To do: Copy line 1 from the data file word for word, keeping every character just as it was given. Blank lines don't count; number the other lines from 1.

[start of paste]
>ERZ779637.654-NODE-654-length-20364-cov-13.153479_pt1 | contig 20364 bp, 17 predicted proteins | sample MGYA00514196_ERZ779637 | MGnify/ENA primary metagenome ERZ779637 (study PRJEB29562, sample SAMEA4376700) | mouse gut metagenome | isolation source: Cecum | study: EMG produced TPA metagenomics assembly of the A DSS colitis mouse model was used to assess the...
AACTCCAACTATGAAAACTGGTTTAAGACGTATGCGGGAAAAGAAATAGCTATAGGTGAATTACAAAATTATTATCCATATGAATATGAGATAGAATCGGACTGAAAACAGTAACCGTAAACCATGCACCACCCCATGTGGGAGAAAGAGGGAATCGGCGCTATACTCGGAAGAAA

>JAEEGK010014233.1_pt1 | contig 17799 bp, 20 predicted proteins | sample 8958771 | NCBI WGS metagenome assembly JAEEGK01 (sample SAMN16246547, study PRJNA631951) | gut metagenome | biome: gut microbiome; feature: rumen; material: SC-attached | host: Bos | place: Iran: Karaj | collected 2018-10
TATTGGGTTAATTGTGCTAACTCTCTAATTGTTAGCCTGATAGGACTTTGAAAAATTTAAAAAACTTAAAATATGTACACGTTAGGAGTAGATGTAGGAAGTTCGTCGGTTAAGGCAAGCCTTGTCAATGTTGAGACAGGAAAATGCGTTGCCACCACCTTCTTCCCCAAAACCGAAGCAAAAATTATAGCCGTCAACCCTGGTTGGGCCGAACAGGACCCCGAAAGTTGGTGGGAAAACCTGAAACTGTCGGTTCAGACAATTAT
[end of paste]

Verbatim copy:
>ERZ779637.654-NODE-654-length-20364-cov-13.153479_pt1 | contig 20364 bp, 17 predicted proteins | sample MGYA00514196_ERZ779637 | MGnify/ENA primary metagenome ERZ779637 (study PRJEB29562, sample SAMEA4376700) | mouse gut metagenome | isolation source: Cecum | study: EMG produced TPA metagenomics assembly of the A DSS colitis mouse model was used to assess the...